In 1990 Dr Ryan began a distinguished career in industry when she took up joint positions as Professor of Surgery at Washington University School of Medicine and Director of Health Sciences at Monsanto. After four years, she was recruited by T Cell Sciences, a Cambridge, Massachusetts company focusing on the development of immunotherapeutic drugs. T Cell Sciences acquired the Virus Research Institute and thereby formed a new company AVANT Immunotherapeutics. Between 1996 and 2008 Dr Ryan served as CEO, president and director of AVANT, raising $135 million in capital and leading the company at the cutting edge of vaccine research. Her company pioneered an ingenious vaccine approach using cholera bacteria modified to remove the genes producing the bacterial toxins that are so dangerous to the human body while retaining their immunogenic properties. This cholera vaccine and a similar E. coli vaccine for the leading cause of bacterial diarrhoea are currently being developed and trialled by Vaccine Technologies, the International Vaccine Institute and the National Institute of Allergy and Infectious Diseases.

Dr Ryan can be understandably proud of her role in developing a successful vaccine against rotavirus, the most common cause of severe diarrhoea and dehydration in infants and young children. More than 125 million cases of diarrhoea are attributed to rotavirus per year and the virus causes around 25% of all deaths due to diarrhoeal disease. Under her management, AVANT Immunotherapeutics developed the vaccine and licensed it to GlaxoSmithKline. A clinical trial of the rotavirus vaccine in 20,000 children in Latin America demonstrated 85% protection against severe rotavirus gastroenteritis for more than a year. These and other trials led to the United States regulatory authority approval of the vaccine in April 2008.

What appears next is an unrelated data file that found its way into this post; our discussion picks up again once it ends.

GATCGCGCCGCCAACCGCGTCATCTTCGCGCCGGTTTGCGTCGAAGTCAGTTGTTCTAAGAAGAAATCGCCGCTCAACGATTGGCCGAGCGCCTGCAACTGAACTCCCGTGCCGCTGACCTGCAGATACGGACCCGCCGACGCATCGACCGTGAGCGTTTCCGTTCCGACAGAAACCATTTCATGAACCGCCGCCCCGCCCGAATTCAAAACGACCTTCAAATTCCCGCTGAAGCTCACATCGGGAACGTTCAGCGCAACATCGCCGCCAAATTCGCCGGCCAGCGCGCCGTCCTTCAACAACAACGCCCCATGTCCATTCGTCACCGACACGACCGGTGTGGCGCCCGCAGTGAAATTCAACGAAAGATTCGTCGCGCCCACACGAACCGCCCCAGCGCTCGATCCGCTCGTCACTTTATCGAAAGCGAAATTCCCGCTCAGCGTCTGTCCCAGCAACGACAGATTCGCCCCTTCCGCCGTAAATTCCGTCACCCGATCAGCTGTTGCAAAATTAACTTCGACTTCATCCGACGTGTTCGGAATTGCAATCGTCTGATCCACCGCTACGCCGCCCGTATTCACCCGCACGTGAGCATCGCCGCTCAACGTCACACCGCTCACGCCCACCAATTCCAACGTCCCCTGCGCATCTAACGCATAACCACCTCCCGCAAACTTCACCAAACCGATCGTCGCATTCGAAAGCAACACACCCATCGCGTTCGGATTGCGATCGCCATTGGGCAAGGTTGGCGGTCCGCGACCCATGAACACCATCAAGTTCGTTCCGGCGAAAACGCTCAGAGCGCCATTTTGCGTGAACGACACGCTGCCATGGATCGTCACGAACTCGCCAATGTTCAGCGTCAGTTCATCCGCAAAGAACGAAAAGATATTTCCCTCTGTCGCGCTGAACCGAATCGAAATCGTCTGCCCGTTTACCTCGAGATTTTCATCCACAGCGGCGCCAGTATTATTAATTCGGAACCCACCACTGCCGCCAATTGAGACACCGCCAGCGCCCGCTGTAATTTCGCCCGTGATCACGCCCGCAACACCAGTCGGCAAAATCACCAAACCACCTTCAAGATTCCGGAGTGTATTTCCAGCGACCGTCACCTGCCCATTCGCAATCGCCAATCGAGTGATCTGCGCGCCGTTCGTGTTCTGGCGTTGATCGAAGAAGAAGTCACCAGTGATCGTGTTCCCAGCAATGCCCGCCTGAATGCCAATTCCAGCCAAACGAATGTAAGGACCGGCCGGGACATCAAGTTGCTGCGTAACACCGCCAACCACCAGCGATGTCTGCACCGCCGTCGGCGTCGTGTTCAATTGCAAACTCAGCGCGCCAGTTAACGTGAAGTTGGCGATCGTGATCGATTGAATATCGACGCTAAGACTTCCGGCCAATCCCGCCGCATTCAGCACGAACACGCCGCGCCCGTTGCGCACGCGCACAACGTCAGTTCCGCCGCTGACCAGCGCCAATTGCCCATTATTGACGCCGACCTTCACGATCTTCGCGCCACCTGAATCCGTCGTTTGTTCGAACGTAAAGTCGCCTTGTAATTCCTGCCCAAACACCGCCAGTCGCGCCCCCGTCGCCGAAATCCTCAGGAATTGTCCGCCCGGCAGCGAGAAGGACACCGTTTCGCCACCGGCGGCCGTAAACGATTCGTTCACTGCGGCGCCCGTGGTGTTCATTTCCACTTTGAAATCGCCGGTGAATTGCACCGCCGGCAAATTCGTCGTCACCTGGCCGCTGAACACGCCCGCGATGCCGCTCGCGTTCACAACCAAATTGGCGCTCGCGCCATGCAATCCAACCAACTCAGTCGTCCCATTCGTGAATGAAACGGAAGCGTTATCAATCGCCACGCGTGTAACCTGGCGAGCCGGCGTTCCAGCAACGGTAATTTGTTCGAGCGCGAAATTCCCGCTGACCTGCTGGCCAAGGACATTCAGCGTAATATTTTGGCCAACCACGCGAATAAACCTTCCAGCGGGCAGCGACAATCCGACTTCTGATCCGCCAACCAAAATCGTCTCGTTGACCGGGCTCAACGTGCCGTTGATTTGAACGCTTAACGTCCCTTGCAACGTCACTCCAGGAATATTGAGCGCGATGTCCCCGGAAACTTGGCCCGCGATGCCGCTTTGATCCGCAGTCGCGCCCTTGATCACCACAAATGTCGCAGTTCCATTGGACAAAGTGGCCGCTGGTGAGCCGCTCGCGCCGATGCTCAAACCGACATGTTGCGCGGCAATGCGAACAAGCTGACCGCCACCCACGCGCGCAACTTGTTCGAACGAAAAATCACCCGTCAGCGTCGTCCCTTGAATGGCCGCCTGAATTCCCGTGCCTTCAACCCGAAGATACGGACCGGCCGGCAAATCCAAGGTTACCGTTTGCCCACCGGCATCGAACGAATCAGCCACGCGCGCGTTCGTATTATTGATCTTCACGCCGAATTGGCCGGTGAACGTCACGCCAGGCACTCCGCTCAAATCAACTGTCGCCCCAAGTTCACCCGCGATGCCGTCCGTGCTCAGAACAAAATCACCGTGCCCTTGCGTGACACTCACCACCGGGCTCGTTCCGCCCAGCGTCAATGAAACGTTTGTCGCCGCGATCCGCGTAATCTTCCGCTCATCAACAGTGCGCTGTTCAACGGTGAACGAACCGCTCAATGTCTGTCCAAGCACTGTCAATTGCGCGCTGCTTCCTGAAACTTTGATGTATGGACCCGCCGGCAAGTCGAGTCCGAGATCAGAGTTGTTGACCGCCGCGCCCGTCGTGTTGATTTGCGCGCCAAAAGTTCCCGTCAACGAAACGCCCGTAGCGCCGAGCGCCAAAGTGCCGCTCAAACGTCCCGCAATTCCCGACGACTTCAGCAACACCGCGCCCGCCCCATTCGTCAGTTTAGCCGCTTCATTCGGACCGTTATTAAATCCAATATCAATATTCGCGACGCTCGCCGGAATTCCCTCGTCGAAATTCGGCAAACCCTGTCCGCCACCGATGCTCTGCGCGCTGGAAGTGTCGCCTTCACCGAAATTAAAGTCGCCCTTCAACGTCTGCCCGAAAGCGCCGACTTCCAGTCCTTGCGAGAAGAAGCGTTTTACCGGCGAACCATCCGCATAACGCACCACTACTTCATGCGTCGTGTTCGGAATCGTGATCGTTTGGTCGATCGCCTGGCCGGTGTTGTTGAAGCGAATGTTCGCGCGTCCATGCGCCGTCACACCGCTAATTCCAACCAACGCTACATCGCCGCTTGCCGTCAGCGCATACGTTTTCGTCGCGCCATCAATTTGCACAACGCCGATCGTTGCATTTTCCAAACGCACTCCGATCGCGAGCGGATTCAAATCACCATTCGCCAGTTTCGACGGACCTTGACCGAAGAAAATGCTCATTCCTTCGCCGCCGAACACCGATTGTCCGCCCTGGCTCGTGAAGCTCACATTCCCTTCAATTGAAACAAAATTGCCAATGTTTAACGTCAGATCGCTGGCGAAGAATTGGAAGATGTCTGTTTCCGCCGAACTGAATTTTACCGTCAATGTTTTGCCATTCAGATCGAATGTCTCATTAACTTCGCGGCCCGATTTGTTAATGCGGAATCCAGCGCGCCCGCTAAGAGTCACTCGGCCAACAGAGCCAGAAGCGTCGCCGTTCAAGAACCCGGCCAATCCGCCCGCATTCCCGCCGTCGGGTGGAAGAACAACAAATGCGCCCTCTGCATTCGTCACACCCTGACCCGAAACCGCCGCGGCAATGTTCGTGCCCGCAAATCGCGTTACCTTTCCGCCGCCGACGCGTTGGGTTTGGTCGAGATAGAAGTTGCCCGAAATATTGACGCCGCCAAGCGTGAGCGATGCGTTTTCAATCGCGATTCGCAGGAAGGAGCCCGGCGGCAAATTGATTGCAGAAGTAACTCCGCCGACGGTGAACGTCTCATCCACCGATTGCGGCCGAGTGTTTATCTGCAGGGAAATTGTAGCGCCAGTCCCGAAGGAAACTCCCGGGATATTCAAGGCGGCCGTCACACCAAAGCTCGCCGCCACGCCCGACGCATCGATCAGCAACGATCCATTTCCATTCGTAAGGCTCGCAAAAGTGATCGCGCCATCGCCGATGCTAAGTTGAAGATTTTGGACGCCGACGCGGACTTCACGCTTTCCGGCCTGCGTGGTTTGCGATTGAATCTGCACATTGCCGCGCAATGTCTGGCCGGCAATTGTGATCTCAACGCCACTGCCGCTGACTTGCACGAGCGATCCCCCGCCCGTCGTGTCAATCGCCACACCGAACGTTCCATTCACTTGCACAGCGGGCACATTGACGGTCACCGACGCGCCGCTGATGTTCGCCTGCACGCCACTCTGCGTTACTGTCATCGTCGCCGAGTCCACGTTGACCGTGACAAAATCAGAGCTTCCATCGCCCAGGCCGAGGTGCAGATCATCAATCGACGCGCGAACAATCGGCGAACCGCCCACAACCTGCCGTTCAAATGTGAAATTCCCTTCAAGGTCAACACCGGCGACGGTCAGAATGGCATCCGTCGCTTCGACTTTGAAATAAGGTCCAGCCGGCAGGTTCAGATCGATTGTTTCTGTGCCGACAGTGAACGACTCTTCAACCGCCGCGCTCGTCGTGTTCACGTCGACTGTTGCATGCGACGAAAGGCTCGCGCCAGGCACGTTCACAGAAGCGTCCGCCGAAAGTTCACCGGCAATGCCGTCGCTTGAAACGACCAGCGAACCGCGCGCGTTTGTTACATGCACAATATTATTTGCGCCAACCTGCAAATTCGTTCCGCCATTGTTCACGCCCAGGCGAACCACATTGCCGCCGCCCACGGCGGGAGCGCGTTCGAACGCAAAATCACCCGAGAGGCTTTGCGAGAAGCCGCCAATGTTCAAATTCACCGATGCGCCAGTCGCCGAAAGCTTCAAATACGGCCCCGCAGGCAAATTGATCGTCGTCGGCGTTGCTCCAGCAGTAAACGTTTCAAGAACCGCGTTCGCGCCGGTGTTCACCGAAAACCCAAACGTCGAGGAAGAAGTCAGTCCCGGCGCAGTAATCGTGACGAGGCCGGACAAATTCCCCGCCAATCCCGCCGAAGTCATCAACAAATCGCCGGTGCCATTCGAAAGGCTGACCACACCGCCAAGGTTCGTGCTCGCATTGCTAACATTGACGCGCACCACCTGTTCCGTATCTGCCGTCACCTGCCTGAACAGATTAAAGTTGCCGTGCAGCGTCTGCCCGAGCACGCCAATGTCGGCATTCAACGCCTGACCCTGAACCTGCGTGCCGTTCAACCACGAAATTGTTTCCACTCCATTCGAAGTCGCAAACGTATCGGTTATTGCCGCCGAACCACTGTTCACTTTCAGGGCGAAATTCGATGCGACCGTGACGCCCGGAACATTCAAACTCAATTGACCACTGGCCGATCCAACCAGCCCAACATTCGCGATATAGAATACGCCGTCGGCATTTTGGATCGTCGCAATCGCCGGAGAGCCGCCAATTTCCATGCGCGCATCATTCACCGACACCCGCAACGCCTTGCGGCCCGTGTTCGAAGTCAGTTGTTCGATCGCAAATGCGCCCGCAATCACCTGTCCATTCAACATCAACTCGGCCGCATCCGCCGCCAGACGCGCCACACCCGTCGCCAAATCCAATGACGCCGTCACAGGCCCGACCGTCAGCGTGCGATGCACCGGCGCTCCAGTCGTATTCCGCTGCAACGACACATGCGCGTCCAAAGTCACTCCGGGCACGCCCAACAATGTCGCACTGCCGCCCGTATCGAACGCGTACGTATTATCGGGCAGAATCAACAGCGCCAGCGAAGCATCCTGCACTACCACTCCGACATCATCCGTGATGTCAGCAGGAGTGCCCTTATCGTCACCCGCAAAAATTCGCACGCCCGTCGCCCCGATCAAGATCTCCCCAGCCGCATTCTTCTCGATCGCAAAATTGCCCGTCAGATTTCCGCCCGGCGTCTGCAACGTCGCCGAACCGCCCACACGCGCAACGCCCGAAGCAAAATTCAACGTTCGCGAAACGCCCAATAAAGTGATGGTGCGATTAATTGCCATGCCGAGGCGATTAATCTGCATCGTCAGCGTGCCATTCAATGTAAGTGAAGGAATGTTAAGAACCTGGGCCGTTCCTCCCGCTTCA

Dr Ryan is now working on what you will recall is the greatest challenge facing both developing and developed nations, namely the provision of clean water. She is currently CEO of Waltham Technologies, a company dedicated to the use of bio-engineered algae to purify contaminated water.

Dr Ryan has received many honours. In 2002 she received the OBE for her services to research, development and promotion of biotechnology. In 2007 she was a recipient of the Albert Einstein award for the development of new vaccines for serious global infectious diseases and for her leadership in the biotechnology industry. She has been highly praised for her role in promoting biotechnology through both the Massachusetts Biotechnology Council and the Washington DC-based Biotechnology Industry Organisation. She believes that business barriers have to be broken down to allow the biotechnology industry to accomplish its real mission, to save lives.

Throughout her life Una Ryan has worked on her own mission to save lives. There is no doubt that she has achieved this first through her scientific discoveries, most tangibly through her work on the development of life-saving vaccines and finally through her tireless promotion of biotechnology as a force for good in the world.

Madam Chancellor, I present to you Una Scully Ryan as eminently worthy of the degree of Doctor of Science, honoris causa.